There was a commotion over by the bath house. Billy was coming out of the men's shower room. He was dressed in a lime-green Speedo and was wearing one of those racer's swim caps. It didn't do justice to his dreadlocks.

"Hey! Hey!" he exclaimed, plunking himself down in the next chair and slurping on his Slushee. "This is pretty slick, ain't it?"

"You mean the pool? Yep."

"They oughta keep it open later in the year," he observed.

"Brad tried that. He depends on high school and college kids for lifeguard staff and he has to close when school starts. He tried keeping it open on weekends later in the year but attendance was very poor," I told him.

"Oh. I dint know that."

"Umhmm..." I was engrossed in the book.

"So what's up with Swink? I thought that 'Holy Land' thing was a hoot," he said.

"So did most people. I did get a mail from one goofball who accused me of hating Swink as well as La Junta and pretty near everyone in both places. I think the writer may have been drunk. No one could be that stupid," I shared.

"Hate Swink? Why?"

"Beats me. So far it's like when we first moved to La Junta. It's clean, it's quiet, and Swinkians seem reasonably personable. I think that 'Holy Land' thing threw them. I think they took it seriously."

"They must have reading comprehension 'issues'," advised Billy, " or else they don't have a sense of humor they are aware of. There seems to be a lot of that going around. Onliest ones I've heerd with that 'Holy Land' thing are people from La Junta."

"Yup. One fellow did make some sense about it, though. Apparently there are a few people who live in Swink, some of the great and the near-great, who have the same type of thought processes as their brethren in The Smile Hi City and that's where that 'Holy Land' thing comes from. This guy pointed out, correctly, I think, that Swink is really more of a bedroom community these days and doesn't actually have much of an economic base of its own. Most of those people who live in those new houses, for example, work in La Junta, and without La Junta, Swink wouldn't be much more than a wide spot in the road."

"It ain't nuthin' but a wide spot anyway," Billy said.

"Yeah, but it's a nice wide spot in the road. It's income from The Smile Hi City that makes it so," I pointed out.

"Yeah. Yeah. I kin see that," he agreed, "so what about the hate mail?"

"Oh. Some guy what's really detached from reality. The general gist boils down to...if open your mouth about the way in which your community is going down the tubes, you are a disloyal SoB. What you are supposed to do is keep your mouth shut and go along with the program, even if the program consistently goes completely against what The People want and all the work The People put into alternatives is ignored. What you are supposed to do is let them do whatever they want. If you complain about that, then you're just 'negative' and you aren't 'contributing'. The fact that the programmers are out in left field is beside the point," I explained, "and there is really a serious comprehension problem, as you pointed out."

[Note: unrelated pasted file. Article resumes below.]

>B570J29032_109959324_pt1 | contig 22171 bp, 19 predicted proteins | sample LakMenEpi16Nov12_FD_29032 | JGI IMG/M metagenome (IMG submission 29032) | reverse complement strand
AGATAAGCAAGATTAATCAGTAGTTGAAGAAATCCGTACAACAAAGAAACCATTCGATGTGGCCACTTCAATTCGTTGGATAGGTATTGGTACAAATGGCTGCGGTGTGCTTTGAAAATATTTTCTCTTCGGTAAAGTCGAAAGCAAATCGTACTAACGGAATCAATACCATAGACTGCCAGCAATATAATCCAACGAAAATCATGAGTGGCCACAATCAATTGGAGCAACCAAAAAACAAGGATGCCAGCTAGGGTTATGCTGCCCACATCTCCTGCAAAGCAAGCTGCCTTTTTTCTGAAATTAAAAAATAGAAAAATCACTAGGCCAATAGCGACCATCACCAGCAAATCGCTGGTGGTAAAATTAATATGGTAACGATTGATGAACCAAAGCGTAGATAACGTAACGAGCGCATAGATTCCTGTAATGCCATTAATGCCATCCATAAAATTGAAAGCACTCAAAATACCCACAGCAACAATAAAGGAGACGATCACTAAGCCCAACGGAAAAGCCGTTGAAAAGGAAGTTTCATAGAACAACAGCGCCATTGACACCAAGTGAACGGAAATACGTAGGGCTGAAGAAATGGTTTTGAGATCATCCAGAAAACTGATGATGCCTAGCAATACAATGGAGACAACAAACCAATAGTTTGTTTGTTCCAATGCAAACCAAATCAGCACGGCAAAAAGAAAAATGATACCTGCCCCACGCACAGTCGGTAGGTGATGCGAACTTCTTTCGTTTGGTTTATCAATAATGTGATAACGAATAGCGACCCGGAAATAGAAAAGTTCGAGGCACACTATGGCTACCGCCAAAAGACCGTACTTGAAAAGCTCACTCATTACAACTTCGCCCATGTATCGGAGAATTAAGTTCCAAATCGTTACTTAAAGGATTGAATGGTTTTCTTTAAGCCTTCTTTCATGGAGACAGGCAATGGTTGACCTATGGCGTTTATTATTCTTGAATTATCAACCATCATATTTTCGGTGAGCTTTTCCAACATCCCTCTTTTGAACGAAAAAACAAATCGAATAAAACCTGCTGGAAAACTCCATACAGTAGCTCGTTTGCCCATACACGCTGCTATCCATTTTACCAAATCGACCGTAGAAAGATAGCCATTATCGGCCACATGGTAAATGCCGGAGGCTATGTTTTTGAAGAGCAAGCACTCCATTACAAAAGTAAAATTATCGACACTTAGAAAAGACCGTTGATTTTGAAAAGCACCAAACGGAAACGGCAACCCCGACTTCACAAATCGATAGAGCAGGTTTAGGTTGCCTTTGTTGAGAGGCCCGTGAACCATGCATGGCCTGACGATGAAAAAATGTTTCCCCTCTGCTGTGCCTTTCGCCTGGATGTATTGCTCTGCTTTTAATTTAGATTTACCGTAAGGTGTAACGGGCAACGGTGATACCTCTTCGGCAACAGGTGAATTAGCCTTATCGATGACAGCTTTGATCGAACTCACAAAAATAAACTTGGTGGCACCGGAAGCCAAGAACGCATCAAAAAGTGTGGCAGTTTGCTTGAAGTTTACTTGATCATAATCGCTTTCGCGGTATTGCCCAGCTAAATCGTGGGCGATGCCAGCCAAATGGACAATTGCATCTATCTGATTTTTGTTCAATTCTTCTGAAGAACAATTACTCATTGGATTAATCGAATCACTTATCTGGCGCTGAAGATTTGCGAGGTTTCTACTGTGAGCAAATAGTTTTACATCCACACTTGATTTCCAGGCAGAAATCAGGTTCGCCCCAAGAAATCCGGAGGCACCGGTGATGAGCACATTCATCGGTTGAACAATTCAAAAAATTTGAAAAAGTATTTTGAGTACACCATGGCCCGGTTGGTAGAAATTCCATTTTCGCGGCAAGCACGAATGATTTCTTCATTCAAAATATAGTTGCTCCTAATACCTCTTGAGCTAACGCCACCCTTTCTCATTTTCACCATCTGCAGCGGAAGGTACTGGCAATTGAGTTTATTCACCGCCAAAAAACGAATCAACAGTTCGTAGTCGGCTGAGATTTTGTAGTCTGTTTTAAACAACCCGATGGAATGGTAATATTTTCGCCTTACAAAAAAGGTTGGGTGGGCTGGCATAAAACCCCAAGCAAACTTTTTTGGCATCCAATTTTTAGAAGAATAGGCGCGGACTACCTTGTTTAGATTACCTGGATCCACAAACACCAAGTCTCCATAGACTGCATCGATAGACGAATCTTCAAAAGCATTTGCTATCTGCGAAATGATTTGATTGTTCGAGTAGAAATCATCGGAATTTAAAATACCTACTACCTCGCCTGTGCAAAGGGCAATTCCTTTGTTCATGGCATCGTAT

"Huh. What about the Chamber?"

"Well, let me ask you this. The fishwrapper ran a survey asking people if they shopped in La Junta or Pueblo. Last tally I saw had it 2 out of 3 shop in Pueblo. In copwork, we used to call that a 'clue'. The first survey I ever saw on that was almost thirty years ago. The same problems still exist, and people, shoppers, citizens, still feel the same way about it. That's also a 'clue' that the status quo ain't working very well. Individually, we have some very good businesses in town. We've talked about that and mentioned them by name. But collectively, that Chamber isn't doing anyone a service. It's unfortunate that they don't like hearing that, but there it is. Maybe they should work less on the hate mail and more on fixing the problems," I explained.

"Yeah, but they says you just complain and don't do nuthin'," Billy went on.

"Sure they do. That's the easy way out for them. Fact is, though, is that that view is so much self-serving horsecrap. We had all kinds of people gather together to work together to come up with solutions. And where is that? Gone. Ignored. Pushed aside like so much cow manure in a feedlot. So what we are supposed to do now is shuffle about and smile and say, "Yes sir, Yes sir, three bags full sir, what would you like to hear today sir," because if we don't, we'll be out on the street without a job. But on that Chamber thing...if the business community, on which we all depend for our livelihoods, cannot work together, then we hoi polloi tend to see it as the individual business owners getting all they can before bailing. We've seen some businesses do just that. If things were really good, it wouldn't really matter. But things aren't all that good, so nefarious motives are assigned. Some of them might even be real."

"Yeah. It kind of works like a twist out of The Sopranos."

"That's cute, Billy."

"Yeah. Hey. Hey. I see Toot Sweet. I'm gonna go duck her under."

"Be careful. She'll bite."

And off he went.

Experiencing the Past Through Heritage Tourism

The following article first appeared in "Blue Sky Quarterly".

Experiencing the Past Through Heritage Tourism


Alicia Gossman-Steeves

If your family is looking for something to do this summer, why not try touring some of the locations here in Southeastern Colorado that are historically significant. Heritage Tourism is a big industry these days and involves anything from driving along Colorado’s Scenic Byways, to visiting museums; searching for dinosaur tracks or attending an ethnic festival.